It seems like everywhere you turn there’s a new post about responsive design. You might even feel like it’s getting played out. Do we really need another post on this topic?
The answer is emphatically, “yes”. We need a lot more of them. If you believe that websites should be built upon flexible foundations capable of intelligently adapting to devices of different size and capability, then please continue (or join in on) the discussion.
Responsive Design is not a Fad
The responsive philosophy is sound in theory, yet in practical application we still face a number of not-quite-resolved challenges. We struggle to find elegant, practical solutions for image handling, lack of media-query support, and the schizophrenic reporting of device/screen-widths. But technical dilemmas aside, there’s also the issue of getting stakeholder buy in. It takes longer to design responsively than fixed-width. Instead of one layout per content template, you must design multiple. This means more rigorous browser and device testing. Sure, the extra up-front time and cost may save clients money in the long run, but it’s still a tough sell. After all, when clients come to you, they’re often asking for just a website. And therein lies a much bigger problem.
When most people think “website” they think of a 960px wide site with a logo in the top left, a search in the top right, and a horizontal nav bar.
This is the mental model people have of websites, and breaking it is difficult. Similarly, people cling to conceptual models of mobile interactions. You either create an app, or something that wishes it was one. The mobile web is held down by this app-baggage—this desperate endeavor to be something it’s not. The irony is that it’s the designs WE impose that make it feel like an such an imposter. This is true for all of the web. We create the models and patterns of interaction, and when they become outdated (or in the case of the mobile web, when they simply aren’t working) its up to us to tear them down.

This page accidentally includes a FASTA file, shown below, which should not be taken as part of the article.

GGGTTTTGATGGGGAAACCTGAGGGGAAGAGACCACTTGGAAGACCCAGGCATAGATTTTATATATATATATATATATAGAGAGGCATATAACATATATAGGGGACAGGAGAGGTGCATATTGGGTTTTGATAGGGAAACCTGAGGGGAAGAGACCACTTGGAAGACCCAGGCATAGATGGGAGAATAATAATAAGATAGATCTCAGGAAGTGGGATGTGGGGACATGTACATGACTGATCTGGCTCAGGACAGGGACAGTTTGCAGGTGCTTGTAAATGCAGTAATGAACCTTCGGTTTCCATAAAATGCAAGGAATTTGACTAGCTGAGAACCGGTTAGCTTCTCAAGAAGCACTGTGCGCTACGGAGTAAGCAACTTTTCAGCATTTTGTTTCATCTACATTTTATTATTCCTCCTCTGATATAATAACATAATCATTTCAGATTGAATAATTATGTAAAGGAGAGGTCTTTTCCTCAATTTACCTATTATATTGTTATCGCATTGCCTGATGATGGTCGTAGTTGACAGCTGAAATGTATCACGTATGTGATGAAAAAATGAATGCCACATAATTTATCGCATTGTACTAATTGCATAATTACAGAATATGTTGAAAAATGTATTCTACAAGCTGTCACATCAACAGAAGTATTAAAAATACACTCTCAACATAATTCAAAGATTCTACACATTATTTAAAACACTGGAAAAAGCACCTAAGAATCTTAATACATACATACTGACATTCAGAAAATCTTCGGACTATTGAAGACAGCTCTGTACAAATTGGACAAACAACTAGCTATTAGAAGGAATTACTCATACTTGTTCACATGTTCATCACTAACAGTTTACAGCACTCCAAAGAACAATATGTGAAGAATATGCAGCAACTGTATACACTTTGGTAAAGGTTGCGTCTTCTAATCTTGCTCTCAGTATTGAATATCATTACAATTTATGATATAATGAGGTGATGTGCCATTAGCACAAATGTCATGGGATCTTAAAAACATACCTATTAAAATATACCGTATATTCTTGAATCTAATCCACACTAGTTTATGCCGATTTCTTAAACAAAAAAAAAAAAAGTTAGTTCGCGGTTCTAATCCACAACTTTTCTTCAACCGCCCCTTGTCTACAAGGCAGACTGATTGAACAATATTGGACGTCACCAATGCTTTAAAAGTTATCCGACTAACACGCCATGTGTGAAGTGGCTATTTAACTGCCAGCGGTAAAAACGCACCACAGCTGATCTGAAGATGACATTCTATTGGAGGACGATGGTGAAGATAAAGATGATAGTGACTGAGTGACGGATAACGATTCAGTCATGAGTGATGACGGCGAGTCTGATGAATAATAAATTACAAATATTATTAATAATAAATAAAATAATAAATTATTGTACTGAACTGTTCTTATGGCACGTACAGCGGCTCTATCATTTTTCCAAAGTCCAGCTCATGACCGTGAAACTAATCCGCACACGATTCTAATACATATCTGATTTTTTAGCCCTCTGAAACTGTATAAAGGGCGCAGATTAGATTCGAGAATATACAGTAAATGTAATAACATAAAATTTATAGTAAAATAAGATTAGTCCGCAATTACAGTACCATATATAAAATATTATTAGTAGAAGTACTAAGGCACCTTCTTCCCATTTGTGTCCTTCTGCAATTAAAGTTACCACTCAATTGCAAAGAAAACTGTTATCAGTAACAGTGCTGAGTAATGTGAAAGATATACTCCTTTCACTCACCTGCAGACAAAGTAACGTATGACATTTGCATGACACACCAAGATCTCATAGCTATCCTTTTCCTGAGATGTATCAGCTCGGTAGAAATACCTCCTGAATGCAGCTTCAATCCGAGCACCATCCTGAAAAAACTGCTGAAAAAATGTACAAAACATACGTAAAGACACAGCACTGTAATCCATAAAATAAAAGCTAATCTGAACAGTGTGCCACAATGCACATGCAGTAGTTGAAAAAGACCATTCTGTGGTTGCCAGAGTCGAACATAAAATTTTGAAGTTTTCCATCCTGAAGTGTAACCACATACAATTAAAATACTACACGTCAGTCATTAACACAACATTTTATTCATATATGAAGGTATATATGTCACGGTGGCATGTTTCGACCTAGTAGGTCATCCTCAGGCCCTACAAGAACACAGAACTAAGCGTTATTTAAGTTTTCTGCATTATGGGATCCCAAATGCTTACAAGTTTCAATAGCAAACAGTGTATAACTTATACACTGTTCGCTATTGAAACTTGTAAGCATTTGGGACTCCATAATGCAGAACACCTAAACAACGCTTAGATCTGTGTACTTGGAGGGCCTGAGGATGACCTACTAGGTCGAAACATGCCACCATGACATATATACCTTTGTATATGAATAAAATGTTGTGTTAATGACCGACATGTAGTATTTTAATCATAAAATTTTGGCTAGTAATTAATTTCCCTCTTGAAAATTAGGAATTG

Breaking these mental models is tough work. So even though designers who write about responsive design might be preaching to the choir in some cases, we should remember that the techniques and philosophies that help us design more adaptively have not yet reached a tipping point.
Until we can think website without thinking “desktop” and mobile without thinking “app” lets keep talking about responsive design.
Hopefully fixed-width CSS layouts, like their table-layout predecessors, will be relegated to the web design wall of shame. They’ll become a laughable relic of the past. Two years from now we’ll look back and say, “remember when...” For this to happen, we’ll need to remain focused on solving the technical challenges, while preaching the tenets of responsive design to our clients, bosses and each other.
Only once they’ve become industry standards can we drop the prepended term responsive from design altogether, as if there never was any other way.